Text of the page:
October 26, 2016

NYPL, Brooklyn Merge Technical Services

NYPL automated sorterThe New York Public Library (NYPL) and Brooklyn Public Library (BPL) will integrate their tech services departments, the libraries announced last week, saving BPL $2 million per year and NYPL about $1.5 million.

Christopher Platt, Director of Collection & Circulation Operations of NYPL, will lead the combined operation, christened Book Ops. Charlene Rue, Director of Collection Development of BPL, will be deputy director of collection management, and Salvatore Magaddino, Deputy Director of Collections and Circulation Operations at NYPL, will be deputy director of logistics. Book Ops will be jointly operated and governed by both systems. Governance details are still being finalized, Platt says.

The plan was developed at the behest of New York City, which initially called all three of the city’s library systems together and tasked them with finding ways to cooperate and share money, Platt told LJ. But while the Queens Public Library was part of the original conversation, ultimately it implemented separate cost savings instead, so it will not be part of the Book Ops project.

The libraries will consolidate their book buying, collection management, selection, acquisition, cataloging, processing, and delivery functions. As a result, some 27 positions will be eliminated—but no actual staff members will be laid off. The systems were able to absorb the consolidation entirely via past and planned attrition.

“The staff savings is almost a side” benefit, Platt said. The main efficiencies come from handling more in house that was previously done by outside vendors at greater expense, from sharing sorting and delivery, and as Rue pointed out, to negotiate deeper discounts because of the libraries’ greater combined volume of purchases. Rue also says the merger gives the systems the opportunity to streamline its processes.

The operations will be located at the Library Services Center in Long Island City which NYPL moved into three years ago, when it combined technical services for its research and branch libraries. It is a “large, purpose-designed, state of the art facility,” explained Pratt, which contains “stuff that is usually shoehorned into a central library,” including an automatic sorter. Each system currently moves more than half a million items per month between branches, so together, Book Ops will handle a full million per month. “But we have the capacity,” says Platt.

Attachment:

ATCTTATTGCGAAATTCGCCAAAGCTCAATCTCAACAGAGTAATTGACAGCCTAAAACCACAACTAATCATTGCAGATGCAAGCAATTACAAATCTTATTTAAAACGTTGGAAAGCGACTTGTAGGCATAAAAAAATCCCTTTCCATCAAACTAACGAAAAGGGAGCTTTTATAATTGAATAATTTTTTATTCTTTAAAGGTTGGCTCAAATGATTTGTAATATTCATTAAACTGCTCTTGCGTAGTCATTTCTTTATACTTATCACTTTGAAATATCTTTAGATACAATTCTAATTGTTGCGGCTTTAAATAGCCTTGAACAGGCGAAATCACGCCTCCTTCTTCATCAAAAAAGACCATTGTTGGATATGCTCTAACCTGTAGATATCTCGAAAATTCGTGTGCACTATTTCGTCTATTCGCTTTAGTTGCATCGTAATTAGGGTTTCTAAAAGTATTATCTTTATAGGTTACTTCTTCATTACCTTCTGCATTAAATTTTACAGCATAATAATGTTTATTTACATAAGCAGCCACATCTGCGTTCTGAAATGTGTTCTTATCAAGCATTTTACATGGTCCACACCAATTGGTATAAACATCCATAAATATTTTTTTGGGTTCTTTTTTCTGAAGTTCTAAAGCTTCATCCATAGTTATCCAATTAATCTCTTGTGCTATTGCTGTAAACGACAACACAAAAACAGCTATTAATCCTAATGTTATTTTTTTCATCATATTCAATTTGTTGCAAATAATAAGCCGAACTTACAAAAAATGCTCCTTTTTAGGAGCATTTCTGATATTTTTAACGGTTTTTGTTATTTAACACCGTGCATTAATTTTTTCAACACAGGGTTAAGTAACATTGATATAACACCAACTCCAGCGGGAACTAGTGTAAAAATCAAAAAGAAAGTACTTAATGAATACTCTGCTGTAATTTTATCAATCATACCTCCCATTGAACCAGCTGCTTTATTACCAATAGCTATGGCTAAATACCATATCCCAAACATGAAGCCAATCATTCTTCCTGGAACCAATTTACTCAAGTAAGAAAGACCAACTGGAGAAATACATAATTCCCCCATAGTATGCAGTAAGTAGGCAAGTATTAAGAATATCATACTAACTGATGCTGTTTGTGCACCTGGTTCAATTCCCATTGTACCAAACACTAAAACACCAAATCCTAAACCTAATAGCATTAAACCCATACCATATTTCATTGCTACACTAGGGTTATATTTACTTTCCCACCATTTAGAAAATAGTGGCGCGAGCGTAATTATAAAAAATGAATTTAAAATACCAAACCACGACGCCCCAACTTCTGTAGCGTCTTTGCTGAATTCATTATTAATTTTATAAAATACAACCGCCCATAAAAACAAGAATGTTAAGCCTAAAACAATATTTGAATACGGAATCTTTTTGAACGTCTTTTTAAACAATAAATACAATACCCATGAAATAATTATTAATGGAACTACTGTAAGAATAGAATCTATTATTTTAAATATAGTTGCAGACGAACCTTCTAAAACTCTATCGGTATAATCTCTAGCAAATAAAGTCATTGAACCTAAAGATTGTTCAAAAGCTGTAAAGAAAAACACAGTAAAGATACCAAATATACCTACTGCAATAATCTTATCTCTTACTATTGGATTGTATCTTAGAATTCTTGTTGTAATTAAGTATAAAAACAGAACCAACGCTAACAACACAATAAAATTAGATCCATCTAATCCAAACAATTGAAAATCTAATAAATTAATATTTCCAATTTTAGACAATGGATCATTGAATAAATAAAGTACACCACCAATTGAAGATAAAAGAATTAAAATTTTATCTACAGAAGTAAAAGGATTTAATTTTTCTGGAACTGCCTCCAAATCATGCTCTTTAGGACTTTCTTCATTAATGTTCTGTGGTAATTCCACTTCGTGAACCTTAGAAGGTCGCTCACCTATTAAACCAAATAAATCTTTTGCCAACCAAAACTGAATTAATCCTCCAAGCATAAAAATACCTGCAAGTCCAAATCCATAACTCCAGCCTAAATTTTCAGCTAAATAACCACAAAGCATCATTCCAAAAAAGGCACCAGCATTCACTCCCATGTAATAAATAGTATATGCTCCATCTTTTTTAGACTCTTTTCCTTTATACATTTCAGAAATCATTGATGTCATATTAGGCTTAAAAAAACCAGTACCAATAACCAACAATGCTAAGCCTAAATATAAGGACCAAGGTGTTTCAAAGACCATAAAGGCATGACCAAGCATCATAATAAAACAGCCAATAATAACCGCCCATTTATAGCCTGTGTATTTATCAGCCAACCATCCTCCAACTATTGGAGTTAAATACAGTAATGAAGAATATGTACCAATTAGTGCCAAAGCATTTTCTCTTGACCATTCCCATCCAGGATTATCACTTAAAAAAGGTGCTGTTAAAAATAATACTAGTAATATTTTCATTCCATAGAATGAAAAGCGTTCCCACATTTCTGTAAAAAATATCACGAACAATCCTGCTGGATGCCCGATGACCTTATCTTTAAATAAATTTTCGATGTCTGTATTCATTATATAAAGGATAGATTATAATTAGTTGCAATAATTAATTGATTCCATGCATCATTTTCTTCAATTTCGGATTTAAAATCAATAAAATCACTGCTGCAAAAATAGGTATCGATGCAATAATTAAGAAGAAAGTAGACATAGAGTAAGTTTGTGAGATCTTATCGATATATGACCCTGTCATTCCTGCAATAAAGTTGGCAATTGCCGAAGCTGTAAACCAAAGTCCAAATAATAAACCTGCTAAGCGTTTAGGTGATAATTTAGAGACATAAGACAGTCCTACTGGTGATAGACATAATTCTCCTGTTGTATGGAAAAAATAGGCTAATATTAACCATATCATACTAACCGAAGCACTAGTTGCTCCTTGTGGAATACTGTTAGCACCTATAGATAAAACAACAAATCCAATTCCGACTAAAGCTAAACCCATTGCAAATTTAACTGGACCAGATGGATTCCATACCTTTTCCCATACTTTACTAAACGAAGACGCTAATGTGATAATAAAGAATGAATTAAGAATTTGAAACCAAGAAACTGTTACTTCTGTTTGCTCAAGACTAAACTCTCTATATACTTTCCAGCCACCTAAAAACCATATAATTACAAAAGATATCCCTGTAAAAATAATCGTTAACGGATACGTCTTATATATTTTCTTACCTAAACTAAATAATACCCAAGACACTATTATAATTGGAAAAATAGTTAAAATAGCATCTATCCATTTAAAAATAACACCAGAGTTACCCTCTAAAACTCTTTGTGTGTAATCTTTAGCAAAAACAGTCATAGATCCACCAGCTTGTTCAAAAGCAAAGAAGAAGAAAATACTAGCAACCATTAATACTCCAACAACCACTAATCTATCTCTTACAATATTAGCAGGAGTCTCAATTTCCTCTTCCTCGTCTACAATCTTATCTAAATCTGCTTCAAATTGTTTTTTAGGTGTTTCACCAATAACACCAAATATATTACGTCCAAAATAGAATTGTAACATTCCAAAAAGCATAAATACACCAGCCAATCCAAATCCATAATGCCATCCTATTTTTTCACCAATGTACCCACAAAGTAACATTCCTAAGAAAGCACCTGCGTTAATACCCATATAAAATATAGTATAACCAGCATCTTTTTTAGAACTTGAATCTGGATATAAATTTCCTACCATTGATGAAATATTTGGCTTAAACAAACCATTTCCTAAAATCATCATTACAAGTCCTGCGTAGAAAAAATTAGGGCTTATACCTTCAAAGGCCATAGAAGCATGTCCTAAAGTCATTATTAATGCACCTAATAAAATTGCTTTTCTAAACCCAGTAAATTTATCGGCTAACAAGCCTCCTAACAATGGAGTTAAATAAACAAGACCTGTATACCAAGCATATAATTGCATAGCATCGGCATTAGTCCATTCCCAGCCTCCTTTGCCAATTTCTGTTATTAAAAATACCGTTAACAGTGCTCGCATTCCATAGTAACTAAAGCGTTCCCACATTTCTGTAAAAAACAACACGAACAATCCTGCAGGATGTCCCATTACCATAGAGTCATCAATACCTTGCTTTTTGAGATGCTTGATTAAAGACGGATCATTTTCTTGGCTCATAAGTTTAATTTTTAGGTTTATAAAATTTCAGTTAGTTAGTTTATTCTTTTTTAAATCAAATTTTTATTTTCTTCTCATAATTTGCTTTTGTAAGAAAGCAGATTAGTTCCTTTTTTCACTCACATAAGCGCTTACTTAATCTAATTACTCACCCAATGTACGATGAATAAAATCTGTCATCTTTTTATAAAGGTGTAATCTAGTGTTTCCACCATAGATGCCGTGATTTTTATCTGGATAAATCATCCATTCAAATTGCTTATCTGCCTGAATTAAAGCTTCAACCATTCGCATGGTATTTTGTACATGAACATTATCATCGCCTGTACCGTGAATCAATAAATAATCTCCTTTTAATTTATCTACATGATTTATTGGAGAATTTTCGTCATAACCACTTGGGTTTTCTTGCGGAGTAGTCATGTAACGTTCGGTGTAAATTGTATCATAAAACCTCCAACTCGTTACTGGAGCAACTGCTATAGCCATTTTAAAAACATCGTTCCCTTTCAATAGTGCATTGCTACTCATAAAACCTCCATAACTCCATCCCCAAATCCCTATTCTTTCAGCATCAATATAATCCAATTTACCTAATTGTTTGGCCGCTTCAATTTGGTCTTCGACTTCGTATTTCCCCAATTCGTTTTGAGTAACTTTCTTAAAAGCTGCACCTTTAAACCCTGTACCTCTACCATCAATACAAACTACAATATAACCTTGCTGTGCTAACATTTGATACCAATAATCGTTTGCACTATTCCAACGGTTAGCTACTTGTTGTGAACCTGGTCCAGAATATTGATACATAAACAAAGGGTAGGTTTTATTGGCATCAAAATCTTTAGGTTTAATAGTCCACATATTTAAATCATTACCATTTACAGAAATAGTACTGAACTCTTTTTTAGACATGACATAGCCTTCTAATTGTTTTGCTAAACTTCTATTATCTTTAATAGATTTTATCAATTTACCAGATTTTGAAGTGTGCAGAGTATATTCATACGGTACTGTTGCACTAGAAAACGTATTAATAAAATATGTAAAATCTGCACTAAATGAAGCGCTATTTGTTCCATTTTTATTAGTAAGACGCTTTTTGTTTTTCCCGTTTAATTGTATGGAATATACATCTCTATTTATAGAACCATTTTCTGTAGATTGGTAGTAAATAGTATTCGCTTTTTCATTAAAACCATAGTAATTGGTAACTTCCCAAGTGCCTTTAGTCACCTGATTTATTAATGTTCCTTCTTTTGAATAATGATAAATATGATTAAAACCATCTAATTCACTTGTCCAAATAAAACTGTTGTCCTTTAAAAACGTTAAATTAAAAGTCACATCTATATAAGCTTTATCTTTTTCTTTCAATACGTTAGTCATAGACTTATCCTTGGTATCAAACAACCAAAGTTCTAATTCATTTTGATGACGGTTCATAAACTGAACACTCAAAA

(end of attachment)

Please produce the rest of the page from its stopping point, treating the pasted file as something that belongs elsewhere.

Rue says the costs of the project are already covered in the libraries’ current budget. “We did an extensive feasibility study, and have been crunching numbers up until today,” she said. “Where we are now is preparing for the implementation phase.” The goal is to start implementation on April 1 and be fully implemented by the new fiscal year, which begins in July. However, says Rue, “that date could float depending on the staffing levels and whether we have to hire.”

NYPL and BPL looked around for other libraries implementing similar initiatives, Platt told LJ, and found few in the public sphere, but several in academics, including Columbia and Cornell’s 2CUL project. Like those Ivy League institutions, NYPL and BPL consider the tech services merger the beginning of a wider collaboration. In this case, Platt says, “it lays the groundwork to allow patrons to return books to the other systems… it happens now on an ad hoc basis [when patrons return books to the wrong library by accident], but it will give us an opportunity to be more systematic.” Although Queens is not participating in the technical services integration, Platt hopes the library will eventually be a part of the integrated book return project. As to an even more ambitious collaboration, interoperable library cards, Platt says it “is still a possibility. It is kind of a like a future phase; it involves new technology.”

Meredith Schwartz About Meredith Schwartz

Meredith Schwartz (mschwartz@mediasourceinc.com) is Executive Editor of Library Journal.

Revamp Your Strategy to Engage Readers and Spark Circulation
graphicBack by popular demand is Library Journal’s second 4-week online course on innovative ways to increase circulation, engage readers, and expand your staff’s capacity for readers advisory. Hear weekly from guest speakers from retail and library settings, work with a dedicated advisor, and complete weekly assignments sharing resources and best practices with peers from across the country.
Successful Library Marketing: A Masterful Approach to Strategies, Best Practices, and Tools To Turn Your Library Into a Powerhouse
Learn new approaches to marketing your programs, materials, and—yes—even your databases in this 4-week online course that mixes live keynote presentations and real work that you complete in a workshop environment, led by an experienced library marketer.
Maker Workshop
Now in its fourth installment, this 4-week online course features all new content to help you stay ahead of emerging technologies and new ways of sparking engagement and hands-on learning with special sessions devoted to teen programming ideas and education. Dig into up-to-the-minute topics and tools alongside innovative experts spanning school, public, and academic settings, and beyond.